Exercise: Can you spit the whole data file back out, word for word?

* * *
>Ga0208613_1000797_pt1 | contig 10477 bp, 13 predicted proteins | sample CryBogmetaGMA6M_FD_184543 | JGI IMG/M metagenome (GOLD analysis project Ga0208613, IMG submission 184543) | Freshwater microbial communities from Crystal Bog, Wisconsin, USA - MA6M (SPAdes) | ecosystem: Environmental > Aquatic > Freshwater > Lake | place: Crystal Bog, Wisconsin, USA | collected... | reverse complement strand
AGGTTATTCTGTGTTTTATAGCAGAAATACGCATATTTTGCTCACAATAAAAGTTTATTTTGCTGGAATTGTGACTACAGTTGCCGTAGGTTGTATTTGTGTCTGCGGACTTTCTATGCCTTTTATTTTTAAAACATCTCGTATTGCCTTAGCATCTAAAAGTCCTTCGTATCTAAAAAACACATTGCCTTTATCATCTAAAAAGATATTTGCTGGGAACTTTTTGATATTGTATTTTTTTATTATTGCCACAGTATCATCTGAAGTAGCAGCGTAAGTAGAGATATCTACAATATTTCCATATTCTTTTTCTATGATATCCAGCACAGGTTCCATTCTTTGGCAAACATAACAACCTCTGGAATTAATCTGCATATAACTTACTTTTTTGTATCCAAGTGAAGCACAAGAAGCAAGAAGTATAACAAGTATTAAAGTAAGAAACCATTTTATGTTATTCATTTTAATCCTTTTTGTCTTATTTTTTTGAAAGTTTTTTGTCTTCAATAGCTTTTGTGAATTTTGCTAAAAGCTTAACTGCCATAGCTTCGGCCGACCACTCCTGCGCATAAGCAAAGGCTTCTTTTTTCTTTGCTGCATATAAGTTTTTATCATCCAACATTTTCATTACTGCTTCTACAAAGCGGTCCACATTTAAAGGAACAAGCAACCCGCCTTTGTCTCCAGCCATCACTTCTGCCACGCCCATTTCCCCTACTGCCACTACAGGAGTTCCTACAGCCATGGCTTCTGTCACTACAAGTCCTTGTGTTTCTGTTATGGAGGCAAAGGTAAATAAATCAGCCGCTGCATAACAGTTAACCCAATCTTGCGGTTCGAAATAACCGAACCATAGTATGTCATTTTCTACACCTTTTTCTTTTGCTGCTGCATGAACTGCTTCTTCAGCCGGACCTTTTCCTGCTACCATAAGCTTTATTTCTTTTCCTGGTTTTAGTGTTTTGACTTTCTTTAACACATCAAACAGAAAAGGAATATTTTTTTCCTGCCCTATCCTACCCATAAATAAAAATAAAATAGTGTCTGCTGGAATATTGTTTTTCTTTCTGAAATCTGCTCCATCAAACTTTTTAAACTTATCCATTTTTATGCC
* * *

>Ga0208613_1000797_pt1 | contig 10477 bp, 13 predicted proteins | sample CryBogmetaGMA6M_FD_184543 | JGI IMG/M metagenome (GOLD analysis project Ga0208613, IMG submission 184543) | Freshwater microbial communities from Crystal Bog, Wisconsin, USA - MA6M (SPAdes) | ecosystem: Environmental > Aquatic > Freshwater > Lake | place: Crystal Bog, Wisconsin, USA | collected... | reverse complement strand
AGGTTATTCTGTGTTTTATAGCAGAAATACGCATATTTTGCTCACAATAAAAGTTTATTTTGCTGGAATTGTGACTACAGTTGCCGTAGGTTGTATTTGTGTCTGCGGACTTTCTATGCCTTTTATTTTTAAAACATCTCGTATTGCCTTAGCATCTAAAAGTCCTTCGTATCTAAAAAACACATTGCCTTTATCATCTAAAAAGATATTTGCTGGGAACTTTTTGATATTGTATTTTTTTATTATTGCCACAGTATCATCTGAAGTAGCAGCGTAAGTAGAGATATCTACAATATTTCCATATTCTTTTTCTATGATATCCAGCACAGGTTCCATTCTTTGGCAAACATAACAACCTCTGGAATTAATCTGCATATAACTTACTTTTTTGTATCCAAGTGAAGCACAAGAAGCAAGAAGTATAACAAGTATTAAAGTAAGAAACCATTTTATGTTATTCATTTTAATCCTTTTTGTCTTATTTTTTTGAAAGTTTTTTGTCTTCAATAGCTTTTGTGAATTTTGCTAAAAGCTTAACTGCCATAGCTTCGGCCGACCACTCCTGCGCATAAGCAAAGGCTTCTTTTTTCTTTGCTGCATATAAGTTTTTATCATCCAACATTTTCATTACTGCTTCTACAAAGCGGTCCACATTTAAAGGAACAAGCAACCCGCCTTTGTCTCCAGCCATCACTTCTGCCACGCCCATTTCCCCTACTGCCACTACAGGAGTTCCTACAGCCATGGCTTCTGTCACTACAAGTCCTTGTGTTTCTGTTATGGAGGCAAAGGTAAATAAATCAGCCGCTGCATAACAGTTAACCCAATCTTGCGGTTCGAAATAACCGAACCATAGTATGTCATTTTCTACACCTTTTTCTTTTGCTGCTGCATGAACTGCTTCTTCAGCCGGACCTTTTCCTGCTACCATAAGCTTTATTTCTTTTCCTGGTTTTAGTGTTTTGACTTTCTTTAACACATCAAACAGAAAAGGAATATTTTTTTCCTGCCCTATCCTACCCATAAATAAAAATAAAATAGTGTCTGCTGGAATATTGTTTTTCTTTCTGAAATCTGCTCCATCAAACTTTTTAAACTTATCCATTTTTATGCC